Some call it a log, some call it a register but regardless of what name you give it, understanding how important it is to have a lesson learned tracking tool started as your project begins can make the whole exercise as easy as 1-2-3. You definitely should not have any reason for not having a strong pool of information from which to gather your final report from once the project is complete.
Very early on in my project management career, someone (wish I remembered who, because they deserve a hug or a medal) got me in the habit of having a lesson learned log created as part of planning activities with the rest of the working documents that are associated with and most of the time end up being updated consistently as the project unfolds. Think of other logs such as your decision, action or issue log and add a lesson learned log to the mix. Each will play a key role in keeping track of and following our progression while assisting in our ability to have better-defined documentation. Mapping out progress and the hurdles we encounter along the way is easy when you have the tools in place to support the process.
I had never created a lesson learned log before this early in the project life cycle and like most people believed that the lesson learned process was a late phase, near completion of the project exercise that was initiated most often by a survey or interviews with the stakeholders ending in a review meeting and documented via a closure report.
It did not take long once I had started this practice to notice a real improvement in the quality and level of detail that I was gathering to produce the closure report. It also often meant that I simply needed to follow up with the stakeholders for additional information rather than asking them to recount what might have happened weeks or months back in the project. It made sense; we were capturing in the moment information that would have otherwise been forgotten or not detailed enough to act upon when using the previous method of capture.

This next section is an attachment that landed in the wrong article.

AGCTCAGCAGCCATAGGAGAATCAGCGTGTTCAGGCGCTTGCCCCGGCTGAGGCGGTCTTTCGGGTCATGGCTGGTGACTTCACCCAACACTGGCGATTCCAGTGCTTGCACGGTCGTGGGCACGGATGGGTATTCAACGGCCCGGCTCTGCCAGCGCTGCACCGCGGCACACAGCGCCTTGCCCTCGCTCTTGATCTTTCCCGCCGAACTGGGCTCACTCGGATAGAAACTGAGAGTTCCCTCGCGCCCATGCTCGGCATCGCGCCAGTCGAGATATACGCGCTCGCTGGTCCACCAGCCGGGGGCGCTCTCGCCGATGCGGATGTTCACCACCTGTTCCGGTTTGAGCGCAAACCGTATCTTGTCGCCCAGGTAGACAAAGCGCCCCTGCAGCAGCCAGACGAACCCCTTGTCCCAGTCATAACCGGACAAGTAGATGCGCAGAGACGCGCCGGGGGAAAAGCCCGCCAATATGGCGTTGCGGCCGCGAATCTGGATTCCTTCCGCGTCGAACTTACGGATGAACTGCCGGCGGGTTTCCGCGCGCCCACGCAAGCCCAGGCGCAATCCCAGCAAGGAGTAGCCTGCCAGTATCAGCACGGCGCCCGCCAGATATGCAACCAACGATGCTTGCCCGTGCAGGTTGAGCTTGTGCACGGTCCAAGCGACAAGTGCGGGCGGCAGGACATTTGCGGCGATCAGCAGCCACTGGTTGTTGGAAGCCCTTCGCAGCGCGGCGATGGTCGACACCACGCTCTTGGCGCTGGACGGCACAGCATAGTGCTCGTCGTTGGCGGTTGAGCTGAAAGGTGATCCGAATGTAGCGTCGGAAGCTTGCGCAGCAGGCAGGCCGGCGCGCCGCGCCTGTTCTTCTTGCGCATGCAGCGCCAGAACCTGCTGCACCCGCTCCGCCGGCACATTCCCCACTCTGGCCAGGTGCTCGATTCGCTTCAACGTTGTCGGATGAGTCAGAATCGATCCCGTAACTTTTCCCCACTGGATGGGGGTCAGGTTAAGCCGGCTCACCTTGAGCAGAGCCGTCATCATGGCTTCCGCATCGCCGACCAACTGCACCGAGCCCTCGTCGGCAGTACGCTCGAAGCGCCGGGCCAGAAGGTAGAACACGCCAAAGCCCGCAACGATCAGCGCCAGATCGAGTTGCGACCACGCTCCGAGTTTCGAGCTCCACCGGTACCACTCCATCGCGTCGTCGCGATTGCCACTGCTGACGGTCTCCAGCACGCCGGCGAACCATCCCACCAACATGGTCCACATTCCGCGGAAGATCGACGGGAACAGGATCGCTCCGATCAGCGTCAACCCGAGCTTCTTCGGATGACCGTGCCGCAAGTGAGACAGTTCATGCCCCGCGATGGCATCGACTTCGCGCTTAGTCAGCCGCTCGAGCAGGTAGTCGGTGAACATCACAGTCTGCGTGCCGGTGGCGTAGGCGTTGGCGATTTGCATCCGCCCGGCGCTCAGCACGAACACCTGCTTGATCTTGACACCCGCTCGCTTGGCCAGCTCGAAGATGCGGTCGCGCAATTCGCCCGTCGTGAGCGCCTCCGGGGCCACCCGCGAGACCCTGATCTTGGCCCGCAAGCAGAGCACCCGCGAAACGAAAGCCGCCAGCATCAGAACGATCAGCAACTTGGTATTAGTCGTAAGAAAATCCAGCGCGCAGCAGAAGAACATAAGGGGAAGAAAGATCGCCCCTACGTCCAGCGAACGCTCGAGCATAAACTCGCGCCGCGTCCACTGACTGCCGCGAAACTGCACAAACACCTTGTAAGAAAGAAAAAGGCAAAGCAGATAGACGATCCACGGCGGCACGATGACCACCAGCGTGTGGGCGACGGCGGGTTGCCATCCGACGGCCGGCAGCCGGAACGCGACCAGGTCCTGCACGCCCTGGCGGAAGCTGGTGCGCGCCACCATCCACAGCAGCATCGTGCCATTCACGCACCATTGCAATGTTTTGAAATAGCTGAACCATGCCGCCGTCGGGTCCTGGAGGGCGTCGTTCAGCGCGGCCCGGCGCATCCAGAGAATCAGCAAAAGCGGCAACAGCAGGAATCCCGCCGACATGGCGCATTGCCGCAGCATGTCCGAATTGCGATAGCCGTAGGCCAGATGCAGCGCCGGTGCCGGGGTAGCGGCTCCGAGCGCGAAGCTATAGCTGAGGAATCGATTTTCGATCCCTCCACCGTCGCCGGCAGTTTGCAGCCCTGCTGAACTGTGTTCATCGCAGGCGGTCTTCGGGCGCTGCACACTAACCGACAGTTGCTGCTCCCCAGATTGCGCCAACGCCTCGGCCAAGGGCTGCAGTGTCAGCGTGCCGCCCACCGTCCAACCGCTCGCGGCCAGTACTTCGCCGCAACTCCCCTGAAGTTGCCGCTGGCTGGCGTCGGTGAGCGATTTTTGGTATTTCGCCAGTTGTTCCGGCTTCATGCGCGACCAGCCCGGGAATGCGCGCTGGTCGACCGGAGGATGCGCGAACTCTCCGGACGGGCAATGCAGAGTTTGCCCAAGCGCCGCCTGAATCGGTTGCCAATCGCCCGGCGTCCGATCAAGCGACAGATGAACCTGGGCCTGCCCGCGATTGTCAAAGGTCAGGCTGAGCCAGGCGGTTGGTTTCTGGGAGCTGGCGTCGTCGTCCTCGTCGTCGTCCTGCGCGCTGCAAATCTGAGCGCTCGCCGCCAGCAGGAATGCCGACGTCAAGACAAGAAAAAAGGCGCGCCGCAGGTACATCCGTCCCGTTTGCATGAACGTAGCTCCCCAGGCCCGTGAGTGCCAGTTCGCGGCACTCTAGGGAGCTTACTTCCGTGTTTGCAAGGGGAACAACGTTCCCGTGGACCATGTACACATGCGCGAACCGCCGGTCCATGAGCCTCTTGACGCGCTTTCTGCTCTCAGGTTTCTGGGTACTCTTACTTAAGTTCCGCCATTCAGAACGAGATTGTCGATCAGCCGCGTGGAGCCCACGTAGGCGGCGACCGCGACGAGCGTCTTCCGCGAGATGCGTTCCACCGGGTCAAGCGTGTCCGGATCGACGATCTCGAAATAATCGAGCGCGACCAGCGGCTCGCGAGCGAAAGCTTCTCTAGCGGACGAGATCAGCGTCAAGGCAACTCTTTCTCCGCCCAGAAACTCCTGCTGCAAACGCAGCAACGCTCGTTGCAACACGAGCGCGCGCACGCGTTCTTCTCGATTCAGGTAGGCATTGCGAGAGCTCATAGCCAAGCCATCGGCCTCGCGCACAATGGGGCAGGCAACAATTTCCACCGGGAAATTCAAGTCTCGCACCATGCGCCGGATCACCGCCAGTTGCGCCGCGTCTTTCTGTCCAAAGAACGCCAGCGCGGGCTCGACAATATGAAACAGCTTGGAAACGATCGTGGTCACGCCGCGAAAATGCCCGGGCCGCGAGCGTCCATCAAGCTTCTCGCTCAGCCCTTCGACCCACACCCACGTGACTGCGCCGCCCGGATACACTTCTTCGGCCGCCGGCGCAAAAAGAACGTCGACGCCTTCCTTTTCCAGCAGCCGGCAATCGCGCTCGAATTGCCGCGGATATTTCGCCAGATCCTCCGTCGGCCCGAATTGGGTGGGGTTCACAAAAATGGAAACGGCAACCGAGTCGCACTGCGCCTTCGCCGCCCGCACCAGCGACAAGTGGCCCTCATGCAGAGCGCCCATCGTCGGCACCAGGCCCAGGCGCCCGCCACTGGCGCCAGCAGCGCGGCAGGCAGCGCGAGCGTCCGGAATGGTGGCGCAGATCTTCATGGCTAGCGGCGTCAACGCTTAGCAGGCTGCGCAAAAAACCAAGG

Going back a month or more, sometimes back up to a year, to have anyone remember what could have been done better or what idea would have made more sense in a specific situation, was a lot to ask of anyone. Another thing that comes to change the information’s perspective too, above time, is the fact that most people tend to remember past events, either way, more positively or negatively than the reality that was encountered when the events happened. Capturing the event as it is occurring takes away that bias altogether. No rose-colored glasses used.
Gone are the days when a project manager, the team, and the major stakeholders only have to deal with the one project a year. Some people can tackle up to a dozen projects now within the same period of time. That does not leave a lot of time to keep some information top of mind. It definitely can create issues with the recollection of what happened in what project versus another. Each log is linked to a specific project alleviates the confusion and keeps the information contained.
Needless to say, that the practice of learning as we go and documenting those lessons as they are faced has also contributed in sometimes generating solutions that might have been pushed aside and only documented for use in future projects. It makes us more proactive to change. Putting it down on paper makes it more permanent and less easy to set aside or disregard as well.
I have written a previous article that discusses the changes to the PMBOK® Guide with the recent 6th edition in regards to knowledge management. One of the main changes supports this practice that I have used for more than 20 years in projects. If you look closely, the lesson learned log is often found as an input to several processes and more specifically in the execution and control processes.
It makes sense to capture as we go, to use if it fits now, and to keep for future use that invaluable set of information that we have gathered. Be more proactive with your lessons learned data gathering process and it will pay you forward.
Lessons Learned Management Techniques: Podcast